The central bank’s recent report is concerning if not disturbing for Bhutan, still largely an agrarian society. Contribution from the agriculture sector to the Gross Domestic Product (GDP) is the least although it employs half of the country’s workforce. It contributed only 19.2 percent or Nu 36.04 billion despite employing 158,511 people. That is 20 percent of the total population.

We might take refuge in the belief that GDP for us is not the best way to measure growth, but if economic growth should result in job creation, the biggest employer should receive more attention, if not priority in our planning.

Even in the agriculture sector, the decline in employment share is steeper than its contribution to the GDP. While contribution increased by about 5 percent, the decline in employment is nearly nine percent in the past five years. Going by current trends and priorities, it will decline farther.

The economy has to transit from agriculture to industry and service sectors. We cannot be an agrarian society when the focus is on the technology driving development. But agriculture will still remain an important sector for import-dependent Bhutan. We have seen the risk of depending on import and leaving our farms fallow. A slight price hike in wheat or disturbance in logistics results in a shortage or make essential food dearer. While food self-sufficiency has been a vision for the country, we are seeing more and more arable fields left fallow.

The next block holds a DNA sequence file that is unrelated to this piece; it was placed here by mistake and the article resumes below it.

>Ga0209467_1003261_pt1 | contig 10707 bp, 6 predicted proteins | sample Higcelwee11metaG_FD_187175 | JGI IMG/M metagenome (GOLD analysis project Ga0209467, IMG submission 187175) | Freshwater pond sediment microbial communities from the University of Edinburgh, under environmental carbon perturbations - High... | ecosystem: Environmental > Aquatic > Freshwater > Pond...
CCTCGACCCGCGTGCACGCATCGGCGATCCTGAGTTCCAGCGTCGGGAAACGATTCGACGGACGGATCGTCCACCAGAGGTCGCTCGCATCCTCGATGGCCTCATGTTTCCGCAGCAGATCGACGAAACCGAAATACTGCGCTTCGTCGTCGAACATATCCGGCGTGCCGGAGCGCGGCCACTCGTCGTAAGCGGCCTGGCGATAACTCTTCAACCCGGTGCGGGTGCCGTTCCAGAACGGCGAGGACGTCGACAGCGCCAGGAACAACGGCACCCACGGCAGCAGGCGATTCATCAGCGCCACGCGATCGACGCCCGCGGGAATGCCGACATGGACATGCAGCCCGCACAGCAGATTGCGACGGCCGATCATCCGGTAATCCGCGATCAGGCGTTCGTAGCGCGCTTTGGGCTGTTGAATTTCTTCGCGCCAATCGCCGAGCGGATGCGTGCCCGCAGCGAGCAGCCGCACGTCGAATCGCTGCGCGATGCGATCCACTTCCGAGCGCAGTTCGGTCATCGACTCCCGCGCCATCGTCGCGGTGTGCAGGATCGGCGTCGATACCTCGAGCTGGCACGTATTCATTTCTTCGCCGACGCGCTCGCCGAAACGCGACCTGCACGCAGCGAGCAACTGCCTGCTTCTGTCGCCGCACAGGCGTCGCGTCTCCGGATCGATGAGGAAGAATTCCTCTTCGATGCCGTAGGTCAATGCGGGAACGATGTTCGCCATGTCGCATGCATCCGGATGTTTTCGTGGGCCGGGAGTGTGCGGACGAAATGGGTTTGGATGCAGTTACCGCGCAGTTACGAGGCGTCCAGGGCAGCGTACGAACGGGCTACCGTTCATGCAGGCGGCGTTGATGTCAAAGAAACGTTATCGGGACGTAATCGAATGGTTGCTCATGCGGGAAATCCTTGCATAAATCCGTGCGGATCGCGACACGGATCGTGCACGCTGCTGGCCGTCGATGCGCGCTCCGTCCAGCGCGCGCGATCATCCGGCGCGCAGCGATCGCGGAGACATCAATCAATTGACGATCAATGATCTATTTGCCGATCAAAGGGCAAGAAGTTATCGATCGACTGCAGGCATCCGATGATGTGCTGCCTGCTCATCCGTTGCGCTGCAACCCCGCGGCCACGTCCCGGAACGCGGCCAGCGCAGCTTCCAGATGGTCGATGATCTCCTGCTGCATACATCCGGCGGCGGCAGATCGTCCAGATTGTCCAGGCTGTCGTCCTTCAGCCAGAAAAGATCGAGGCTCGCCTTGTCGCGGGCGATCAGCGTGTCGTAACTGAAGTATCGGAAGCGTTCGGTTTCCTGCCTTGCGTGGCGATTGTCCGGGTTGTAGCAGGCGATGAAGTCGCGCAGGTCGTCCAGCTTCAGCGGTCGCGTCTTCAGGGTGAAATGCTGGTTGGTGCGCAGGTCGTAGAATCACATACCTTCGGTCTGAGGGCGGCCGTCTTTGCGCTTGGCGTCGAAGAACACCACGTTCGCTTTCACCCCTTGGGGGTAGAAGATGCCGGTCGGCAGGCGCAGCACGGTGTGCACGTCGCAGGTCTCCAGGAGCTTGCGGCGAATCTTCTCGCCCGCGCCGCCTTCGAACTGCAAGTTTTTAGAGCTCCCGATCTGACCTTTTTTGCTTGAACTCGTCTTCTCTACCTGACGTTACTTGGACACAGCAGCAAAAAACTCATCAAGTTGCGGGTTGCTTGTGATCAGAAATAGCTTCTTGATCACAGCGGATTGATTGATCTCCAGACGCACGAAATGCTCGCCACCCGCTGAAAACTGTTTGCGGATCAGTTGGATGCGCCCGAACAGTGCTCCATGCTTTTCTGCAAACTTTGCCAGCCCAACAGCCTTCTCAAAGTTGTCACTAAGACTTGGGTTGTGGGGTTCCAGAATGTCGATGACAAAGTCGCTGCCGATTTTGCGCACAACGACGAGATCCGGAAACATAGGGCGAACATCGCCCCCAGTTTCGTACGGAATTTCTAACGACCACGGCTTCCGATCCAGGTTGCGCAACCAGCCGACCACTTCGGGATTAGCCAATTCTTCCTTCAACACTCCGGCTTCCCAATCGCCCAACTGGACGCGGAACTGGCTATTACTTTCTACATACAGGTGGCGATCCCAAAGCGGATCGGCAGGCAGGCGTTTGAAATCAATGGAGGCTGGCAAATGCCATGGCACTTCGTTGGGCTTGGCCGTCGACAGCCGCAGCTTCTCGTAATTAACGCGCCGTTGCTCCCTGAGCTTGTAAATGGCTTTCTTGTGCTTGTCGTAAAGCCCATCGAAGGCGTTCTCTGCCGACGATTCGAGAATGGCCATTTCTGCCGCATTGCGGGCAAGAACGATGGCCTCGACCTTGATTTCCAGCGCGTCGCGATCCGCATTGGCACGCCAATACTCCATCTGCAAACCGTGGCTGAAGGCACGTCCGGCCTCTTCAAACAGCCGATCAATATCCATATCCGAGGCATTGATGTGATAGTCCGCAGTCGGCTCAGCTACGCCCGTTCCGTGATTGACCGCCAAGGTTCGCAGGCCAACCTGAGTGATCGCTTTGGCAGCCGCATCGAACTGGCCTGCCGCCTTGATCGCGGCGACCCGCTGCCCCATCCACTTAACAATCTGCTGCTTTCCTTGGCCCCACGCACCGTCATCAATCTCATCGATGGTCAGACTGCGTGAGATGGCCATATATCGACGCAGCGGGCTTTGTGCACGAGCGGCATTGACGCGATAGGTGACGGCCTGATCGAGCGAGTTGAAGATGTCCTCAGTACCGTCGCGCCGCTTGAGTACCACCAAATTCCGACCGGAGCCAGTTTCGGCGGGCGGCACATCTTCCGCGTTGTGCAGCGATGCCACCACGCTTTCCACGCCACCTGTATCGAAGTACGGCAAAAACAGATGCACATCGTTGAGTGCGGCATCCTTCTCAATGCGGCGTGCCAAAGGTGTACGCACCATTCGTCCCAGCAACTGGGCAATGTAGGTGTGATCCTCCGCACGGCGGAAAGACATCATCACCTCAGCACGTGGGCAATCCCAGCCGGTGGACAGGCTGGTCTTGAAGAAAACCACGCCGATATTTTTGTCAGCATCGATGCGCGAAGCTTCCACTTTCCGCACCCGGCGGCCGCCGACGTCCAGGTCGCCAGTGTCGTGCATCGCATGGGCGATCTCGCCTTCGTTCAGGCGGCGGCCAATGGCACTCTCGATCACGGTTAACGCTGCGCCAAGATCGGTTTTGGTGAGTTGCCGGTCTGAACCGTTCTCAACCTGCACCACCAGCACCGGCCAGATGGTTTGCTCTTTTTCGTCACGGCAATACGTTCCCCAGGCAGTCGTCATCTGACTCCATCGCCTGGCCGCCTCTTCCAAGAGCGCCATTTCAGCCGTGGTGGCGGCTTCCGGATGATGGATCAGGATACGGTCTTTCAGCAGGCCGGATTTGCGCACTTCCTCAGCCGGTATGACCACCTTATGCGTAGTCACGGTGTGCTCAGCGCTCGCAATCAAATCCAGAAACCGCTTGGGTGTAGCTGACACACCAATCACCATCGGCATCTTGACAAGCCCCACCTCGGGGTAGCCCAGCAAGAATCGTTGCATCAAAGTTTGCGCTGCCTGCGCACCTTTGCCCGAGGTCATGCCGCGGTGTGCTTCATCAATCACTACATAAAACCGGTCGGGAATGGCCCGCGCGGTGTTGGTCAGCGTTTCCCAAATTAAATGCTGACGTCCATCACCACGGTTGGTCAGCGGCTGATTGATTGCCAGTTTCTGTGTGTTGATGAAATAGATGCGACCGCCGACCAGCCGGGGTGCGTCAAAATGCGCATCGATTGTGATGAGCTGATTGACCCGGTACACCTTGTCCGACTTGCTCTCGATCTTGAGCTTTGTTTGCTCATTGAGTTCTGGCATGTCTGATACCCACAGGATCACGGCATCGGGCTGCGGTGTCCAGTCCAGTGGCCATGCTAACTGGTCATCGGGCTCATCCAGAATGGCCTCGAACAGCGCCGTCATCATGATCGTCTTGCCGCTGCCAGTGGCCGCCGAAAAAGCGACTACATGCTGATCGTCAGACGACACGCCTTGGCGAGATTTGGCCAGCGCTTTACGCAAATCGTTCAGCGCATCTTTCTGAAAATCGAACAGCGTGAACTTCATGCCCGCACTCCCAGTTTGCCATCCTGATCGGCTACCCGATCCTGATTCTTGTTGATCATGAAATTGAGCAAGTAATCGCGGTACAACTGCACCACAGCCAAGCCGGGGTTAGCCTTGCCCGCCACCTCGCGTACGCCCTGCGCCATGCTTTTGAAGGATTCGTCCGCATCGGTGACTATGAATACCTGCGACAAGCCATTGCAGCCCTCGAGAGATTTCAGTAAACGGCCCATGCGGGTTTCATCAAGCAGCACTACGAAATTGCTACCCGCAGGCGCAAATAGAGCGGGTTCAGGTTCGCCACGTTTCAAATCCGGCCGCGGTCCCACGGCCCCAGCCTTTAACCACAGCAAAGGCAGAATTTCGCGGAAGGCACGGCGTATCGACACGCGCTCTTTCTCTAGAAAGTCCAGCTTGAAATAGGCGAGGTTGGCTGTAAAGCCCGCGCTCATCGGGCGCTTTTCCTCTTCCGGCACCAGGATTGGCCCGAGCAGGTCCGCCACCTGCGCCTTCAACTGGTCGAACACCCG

Those staying behind are finding it difficult to grow food. The reasons are many. We couldn’t mechanise farming as much as we want to or could, crop-predation is another problem across the country forcing farmers to become roadside workers and there are no hands to till our limited land. Everybody is migrating to the urban areas either because of the drudgery of farm work or because agriculture is not profitable or attractive.

There had been focus on farm mechanisation, yet most farmers, even in the flatlands of Punakha and Wangdue valley cultivate the same way their ancestors did. If we are to make the sector grow, contribute more to the GDP and create jobs, it has to be as attractive as other sectors. We knew the value of growing our own food during the Covid-19 pandemic. It has lost the attention it received after the pandemic.

Agriculture will bear the brunt of changes in the country. As more and more people come to the towns to replace those leaving the country for better opportunities, there will be a dearth of workers. We need to skill farmers and those wanting to return to farming.

One idea could be relooking into land ownership in rural Bhutan. Many staying on the farm do not own land. They are sharecroppers. On the other hand, there are landowners who cannot go back to work and leave their land fallow. Farmers attribute the growing human-wildlife conflict to letting fields turn into jungles and bringing the wild closer. Redistributing land could be one way of not only encouraging agriculture but also helping lift many from poverty.